4 Pain Relief Tips for Sore Muscles

Tue Jun 11, 2024

4 Pain Relief Tips for Sore Muscles

“No pain, no gain” is how the saying goes. But you can still reap the benefits of a hard workout without suffering through the discomfort of stiff and tender muscles.

It’s true that sore muscles are often a good sign that you’ve given your body a hearty challenge. It means you’ve worked hard enough to break down your muscle fibers, which your body then will build back stronger.

Still, just because your soreness may be normal and healthy doesn’t mean you just have to grin and bear it. When you start a new workout routine or give a new sport a try this summer, keep in mind that there are things you can do to minimize the aches and pains that come your way.


Get the Gain Without the Pain

Here’s a look at four ways to relieve sore muscles so you can experience the gain without having to endure all the pain:

Hydrate – Drinking enough water before, during and after your workout is crucial for your body to repair itself efficiently and with relatively little soreness. Aside from good, ole water, sports drinks and other liquids with electrolytes are important after more taxing workouts because they replenish lost minerals such as sodium, potassium and magnesium. And guess what: Studies have found that moderate amounts of caffeine, like the equivalent of two cups of coffee, can help your body recover from a workout with less distress.

Consume Nutrient-Rich Foods and Supplements – Eating a nice mix of vitamins, minerals and proteins gives your body a boost when recovering from a workout. Prioritize carbs such as low-fat chocolate milk and whole grain breads to refuel your energy and proteins in eggs, fish, chicken and peanut butter to help repair and rebuild muscle. Research has shown that foods high in antioxidants such as fruit smoothies and anti-inflammatory foods such as nuts and seeds can provide pain relief, too. Some nutritional supplements also are chock full of antioxidants to alleviate muscle aches and pains, while others can give you an influx of vital nutrients including Vitamin B12, Vitamin C and Vitamin D.

Do a Recovery Workout – It may seem counterintuitive, but sometimes a good way to soothe sore muscles is to put them back to work. As another saying goes, “motion is lotion.” A recovery workout with low-intensity exercises such as walking, biking, stretching or swimming keeps your blood flowing and supports your muscles as they rebuild. You also might experience relief by foam rolling or massaging sore muscles to increase blood flow through parts of your body.

Undergo Heat/Cold Treatment – Both heat therapy and cold therapy, or cryotherapy, can relieve your pain after a grueling workout. An ice bath or a basic heating pad are some of the options, for example. A handy alternative is the CryoFreeze® line of CBD products that you can fit right in your gym bag. You can target precise areas of muscle and joint pain with a roll-on or use a sport recovery cream to restore larger areas. The premium therapeutic supplement reduces stiffness, promotes flexibility and quiets inflammation and is also available in spray, drop and pill forms.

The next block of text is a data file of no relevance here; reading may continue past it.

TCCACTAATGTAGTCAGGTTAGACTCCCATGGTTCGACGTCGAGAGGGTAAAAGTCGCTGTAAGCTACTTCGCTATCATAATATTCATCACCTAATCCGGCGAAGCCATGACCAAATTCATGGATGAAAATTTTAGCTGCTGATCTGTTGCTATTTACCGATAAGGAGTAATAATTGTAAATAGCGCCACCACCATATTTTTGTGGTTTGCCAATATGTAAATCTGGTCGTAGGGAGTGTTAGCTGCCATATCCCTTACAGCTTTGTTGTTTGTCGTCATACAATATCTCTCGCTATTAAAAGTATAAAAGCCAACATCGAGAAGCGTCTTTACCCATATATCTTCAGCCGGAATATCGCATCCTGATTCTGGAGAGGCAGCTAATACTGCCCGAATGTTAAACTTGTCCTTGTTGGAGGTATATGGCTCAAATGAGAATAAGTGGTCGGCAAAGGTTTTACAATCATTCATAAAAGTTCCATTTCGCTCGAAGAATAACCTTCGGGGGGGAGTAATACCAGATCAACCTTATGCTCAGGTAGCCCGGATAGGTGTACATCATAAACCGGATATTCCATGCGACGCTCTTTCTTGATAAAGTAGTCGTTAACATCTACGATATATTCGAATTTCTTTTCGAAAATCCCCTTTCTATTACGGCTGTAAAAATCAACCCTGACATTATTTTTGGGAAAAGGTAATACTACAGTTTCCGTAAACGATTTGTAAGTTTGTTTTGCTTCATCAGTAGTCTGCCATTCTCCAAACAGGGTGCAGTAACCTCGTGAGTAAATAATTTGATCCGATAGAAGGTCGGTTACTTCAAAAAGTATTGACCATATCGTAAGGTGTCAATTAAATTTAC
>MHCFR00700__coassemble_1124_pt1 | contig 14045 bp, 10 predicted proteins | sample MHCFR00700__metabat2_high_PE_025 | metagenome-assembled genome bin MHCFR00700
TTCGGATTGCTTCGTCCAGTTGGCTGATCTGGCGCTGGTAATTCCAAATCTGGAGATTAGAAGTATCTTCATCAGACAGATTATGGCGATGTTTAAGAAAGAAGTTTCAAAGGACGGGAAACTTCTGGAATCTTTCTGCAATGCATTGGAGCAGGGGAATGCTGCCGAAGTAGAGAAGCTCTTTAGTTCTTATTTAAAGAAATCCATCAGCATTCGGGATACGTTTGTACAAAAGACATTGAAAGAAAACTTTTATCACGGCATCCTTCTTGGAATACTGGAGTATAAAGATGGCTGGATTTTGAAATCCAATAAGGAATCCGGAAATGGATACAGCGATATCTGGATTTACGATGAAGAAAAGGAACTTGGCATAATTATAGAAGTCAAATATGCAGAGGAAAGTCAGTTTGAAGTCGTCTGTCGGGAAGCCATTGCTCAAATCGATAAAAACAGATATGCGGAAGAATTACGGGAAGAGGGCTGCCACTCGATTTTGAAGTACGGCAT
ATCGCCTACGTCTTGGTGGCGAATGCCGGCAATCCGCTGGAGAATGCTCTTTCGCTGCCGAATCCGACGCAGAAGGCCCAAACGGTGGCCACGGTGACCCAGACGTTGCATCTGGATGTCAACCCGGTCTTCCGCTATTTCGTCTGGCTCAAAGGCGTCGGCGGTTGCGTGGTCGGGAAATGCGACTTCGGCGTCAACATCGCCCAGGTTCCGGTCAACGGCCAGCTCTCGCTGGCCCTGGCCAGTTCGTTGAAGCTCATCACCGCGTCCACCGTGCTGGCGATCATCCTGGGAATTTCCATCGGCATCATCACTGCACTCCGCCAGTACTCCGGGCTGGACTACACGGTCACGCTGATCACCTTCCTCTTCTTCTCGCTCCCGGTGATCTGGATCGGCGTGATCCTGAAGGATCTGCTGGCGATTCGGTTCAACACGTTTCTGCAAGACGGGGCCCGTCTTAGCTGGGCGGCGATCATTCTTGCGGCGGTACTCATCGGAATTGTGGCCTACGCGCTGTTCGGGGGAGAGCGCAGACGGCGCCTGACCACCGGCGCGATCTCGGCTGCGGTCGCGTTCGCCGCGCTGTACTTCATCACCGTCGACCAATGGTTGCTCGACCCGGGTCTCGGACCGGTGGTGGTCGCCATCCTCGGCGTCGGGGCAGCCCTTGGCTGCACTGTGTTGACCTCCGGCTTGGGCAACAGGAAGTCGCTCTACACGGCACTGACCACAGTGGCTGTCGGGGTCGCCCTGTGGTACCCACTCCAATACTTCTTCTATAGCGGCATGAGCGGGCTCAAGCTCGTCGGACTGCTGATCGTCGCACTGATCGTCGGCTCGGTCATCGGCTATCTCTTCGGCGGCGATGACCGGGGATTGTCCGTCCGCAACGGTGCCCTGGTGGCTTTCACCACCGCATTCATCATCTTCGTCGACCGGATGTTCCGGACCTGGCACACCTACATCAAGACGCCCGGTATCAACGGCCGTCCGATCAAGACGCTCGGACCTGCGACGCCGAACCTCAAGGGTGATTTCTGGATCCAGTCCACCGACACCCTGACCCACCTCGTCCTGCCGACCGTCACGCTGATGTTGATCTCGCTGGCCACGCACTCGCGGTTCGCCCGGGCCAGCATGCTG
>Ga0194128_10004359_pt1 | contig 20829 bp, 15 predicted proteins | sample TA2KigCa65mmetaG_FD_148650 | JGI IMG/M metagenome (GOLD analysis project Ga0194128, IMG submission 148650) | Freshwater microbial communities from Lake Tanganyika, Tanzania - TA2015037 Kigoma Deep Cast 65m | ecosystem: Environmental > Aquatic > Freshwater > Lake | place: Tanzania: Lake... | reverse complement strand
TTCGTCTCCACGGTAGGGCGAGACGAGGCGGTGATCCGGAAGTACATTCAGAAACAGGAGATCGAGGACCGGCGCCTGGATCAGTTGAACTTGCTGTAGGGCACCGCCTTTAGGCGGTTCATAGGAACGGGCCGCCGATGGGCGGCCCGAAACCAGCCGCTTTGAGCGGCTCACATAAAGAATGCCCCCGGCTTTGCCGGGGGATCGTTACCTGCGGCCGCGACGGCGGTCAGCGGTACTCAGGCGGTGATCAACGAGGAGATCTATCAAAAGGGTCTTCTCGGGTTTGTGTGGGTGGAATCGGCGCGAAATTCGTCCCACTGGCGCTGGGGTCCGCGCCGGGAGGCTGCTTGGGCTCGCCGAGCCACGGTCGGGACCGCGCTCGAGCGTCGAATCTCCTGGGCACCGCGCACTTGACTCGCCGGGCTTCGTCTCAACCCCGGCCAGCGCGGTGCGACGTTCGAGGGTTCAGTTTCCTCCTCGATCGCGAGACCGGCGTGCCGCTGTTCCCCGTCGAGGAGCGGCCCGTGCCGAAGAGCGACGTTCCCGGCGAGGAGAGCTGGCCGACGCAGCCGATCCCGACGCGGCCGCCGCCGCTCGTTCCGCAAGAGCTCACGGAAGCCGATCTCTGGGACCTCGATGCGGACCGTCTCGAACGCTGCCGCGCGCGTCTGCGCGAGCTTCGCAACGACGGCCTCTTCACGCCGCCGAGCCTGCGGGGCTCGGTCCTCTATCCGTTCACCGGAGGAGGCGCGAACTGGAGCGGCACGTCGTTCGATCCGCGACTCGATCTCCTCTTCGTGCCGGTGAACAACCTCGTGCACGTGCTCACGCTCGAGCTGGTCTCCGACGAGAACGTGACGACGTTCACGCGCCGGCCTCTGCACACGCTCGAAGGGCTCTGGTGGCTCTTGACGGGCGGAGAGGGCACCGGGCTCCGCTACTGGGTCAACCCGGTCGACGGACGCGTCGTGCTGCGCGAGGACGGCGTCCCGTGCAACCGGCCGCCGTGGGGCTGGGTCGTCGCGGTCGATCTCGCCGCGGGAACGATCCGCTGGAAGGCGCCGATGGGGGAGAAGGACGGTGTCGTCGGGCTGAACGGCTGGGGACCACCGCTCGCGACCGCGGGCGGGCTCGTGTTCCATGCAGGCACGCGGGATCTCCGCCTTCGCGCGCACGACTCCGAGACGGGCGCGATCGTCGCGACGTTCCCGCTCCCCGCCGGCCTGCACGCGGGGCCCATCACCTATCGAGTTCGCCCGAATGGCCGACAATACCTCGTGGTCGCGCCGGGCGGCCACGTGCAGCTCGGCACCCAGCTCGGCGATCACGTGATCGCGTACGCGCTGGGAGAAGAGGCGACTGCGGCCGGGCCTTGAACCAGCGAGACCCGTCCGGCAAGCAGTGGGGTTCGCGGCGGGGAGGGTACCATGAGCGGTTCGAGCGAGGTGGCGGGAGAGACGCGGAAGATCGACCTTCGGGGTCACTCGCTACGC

The Difference Between Workout Pain and Soreness

However you choose to relieve your sore muscles after a workout, it’s important to distinguish between soreness and pain. While general muscle soreness is a healthy sign of good exercise, pain in some cases can be a concerning symptom.

For example, if your soreness is accompanied by swelling and bruising, the pain might point to an injury rather than your body’s normal recovery process. Likewise, if you experience sudden pain during a workout or pain that doesn’t go away within a few days, that could be a sign of a specific trauma.

Normal soreness should dissipate shortly after a workout. Or, in cases where you’ve used certain muscles more than usual, you may experience delayed onset muscle soreness, or DOMS, which generally appears 12 to 24 hours after your workout and can last for two or three days before subsiding. 

Instead of “no pain, no gain,” a more accurate saying might be “no soreness, no gain.” Either way, you don’t have to be uncomfortable to experience the benefits of a good workout when you take steps to relieve your sore muscles.

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